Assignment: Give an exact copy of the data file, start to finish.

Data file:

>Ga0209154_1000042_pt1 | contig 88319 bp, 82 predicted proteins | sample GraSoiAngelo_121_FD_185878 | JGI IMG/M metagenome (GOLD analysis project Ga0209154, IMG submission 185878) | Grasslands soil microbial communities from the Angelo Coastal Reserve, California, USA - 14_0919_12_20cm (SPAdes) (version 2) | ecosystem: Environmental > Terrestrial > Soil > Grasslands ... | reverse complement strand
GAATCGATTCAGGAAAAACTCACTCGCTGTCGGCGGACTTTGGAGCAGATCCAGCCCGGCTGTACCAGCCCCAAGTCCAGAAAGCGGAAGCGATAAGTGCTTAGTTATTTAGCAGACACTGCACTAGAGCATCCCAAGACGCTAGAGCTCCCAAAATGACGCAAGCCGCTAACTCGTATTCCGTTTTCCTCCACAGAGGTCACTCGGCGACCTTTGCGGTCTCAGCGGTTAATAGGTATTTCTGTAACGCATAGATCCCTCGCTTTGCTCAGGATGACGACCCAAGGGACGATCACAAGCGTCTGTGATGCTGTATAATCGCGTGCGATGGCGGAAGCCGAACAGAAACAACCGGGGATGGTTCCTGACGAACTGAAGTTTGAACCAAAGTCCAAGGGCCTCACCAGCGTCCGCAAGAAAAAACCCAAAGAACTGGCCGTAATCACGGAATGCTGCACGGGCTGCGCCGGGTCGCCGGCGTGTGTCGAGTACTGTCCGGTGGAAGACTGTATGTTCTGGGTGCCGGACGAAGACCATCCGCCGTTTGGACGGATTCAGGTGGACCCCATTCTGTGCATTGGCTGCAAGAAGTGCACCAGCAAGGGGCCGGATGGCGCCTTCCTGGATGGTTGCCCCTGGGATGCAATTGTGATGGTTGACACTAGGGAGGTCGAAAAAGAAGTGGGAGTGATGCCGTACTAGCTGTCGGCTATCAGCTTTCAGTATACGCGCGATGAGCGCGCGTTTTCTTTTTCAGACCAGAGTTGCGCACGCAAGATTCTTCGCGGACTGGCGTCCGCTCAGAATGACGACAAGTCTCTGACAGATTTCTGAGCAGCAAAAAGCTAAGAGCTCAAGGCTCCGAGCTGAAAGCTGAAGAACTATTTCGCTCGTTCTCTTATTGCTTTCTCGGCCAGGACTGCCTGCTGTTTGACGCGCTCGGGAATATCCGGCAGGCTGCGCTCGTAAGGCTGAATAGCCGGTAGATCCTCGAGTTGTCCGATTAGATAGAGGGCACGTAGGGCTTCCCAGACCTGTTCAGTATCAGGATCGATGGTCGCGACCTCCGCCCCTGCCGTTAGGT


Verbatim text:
>Ga0209154_1000042_pt1 | contig 88319 bp, 82 predicted proteins | sample GraSoiAngelo_121_FD_185878 | JGI IMG/M metagenome (GOLD analysis project Ga0209154, IMG submission 185878) | Grasslands soil microbial communities from the Angelo Coastal Reserve, California, USA - 14_0919_12_20cm (SPAdes) (version 2) | ecosystem: Environmental > Terrestrial > Soil > Grasslands ... | reverse complement strand
GAATCGATTCAGGAAAAACTCACTCGCTGTCGGCGGACTTTGGAGCAGATCCAGCCCGGCTGTACCAGCCCCAAGTCCAGAAAGCGGAAGCGATAAGTGCTTAGTTATTTAGCAGACACTGCACTAGAGCATCCCAAGACGCTAGAGCTCCCAAAATGACGCAAGCCGCTAACTCGTATTCCGTTTTCCTCCACAGAGGTCACTCGGCGACCTTTGCGGTCTCAGCGGTTAATAGGTATTTCTGTAACGCATAGATCCCTCGCTTTGCTCAGGATGACGACCCAAGGGACGATCACAAGCGTCTGTGATGCTGTATAATCGCGTGCGATGGCGGAAGCCGAACAGAAACAACCGGGGATGGTTCCTGACGAACTGAAGTTTGAACCAAAGTCCAAGGGCCTCACCAGCGTCCGCAAGAAAAAACCCAAAGAACTGGCCGTAATCACGGAATGCTGCACGGGCTGCGCCGGGTCGCCGGCGTGTGTCGAGTACTGTCCGGTGGAAGACTGTATGTTCTGGGTGCCGGACGAAGACCATCCGCCGTTTGGACGGATTCAGGTGGACCCCATTCTGTGCATTGGCTGCAAGAAGTGCACCAGCAAGGGGCCGGATGGCGCCTTCCTGGATGGTTGCCCCTGGGATGCAATTGTGATGGTTGACACTAGGGAGGTCGAAAAAGAAGTGGGAGTGATGCCGTACTAGCTGTCGGCTATCAGCTTTCAGTATACGCGCGATGAGCGCGCGTTTTCTTTTTCAGACCAGAGTTGCGCACGCAAGATTCTTCGCGGACTGGCGTCCGCTCAGAATGACGACAAGTCTCTGACAGATTTCTGAGCAGCAAAAAGCTAAGAGCTCAAGGCTCCGAGCTGAAAGCTGAAGAACTATTTCGCTCGTTCTCTTATTGCTTTCTCGGCCAGGACTGCCTGCTGTTTGACGCGCTCGGGAATATCCGGCAGGCTGCGCTCGTAAGGCTGAATAGCCGGTAGATCCTCGAGTTGTCCGATTAGATAGAGGGCACGTAGGGCTTCCCAGACCTGTTCAGTATCAGGATCGATGGTCGCGACCTCCGCCCCTGCCGTTAGGT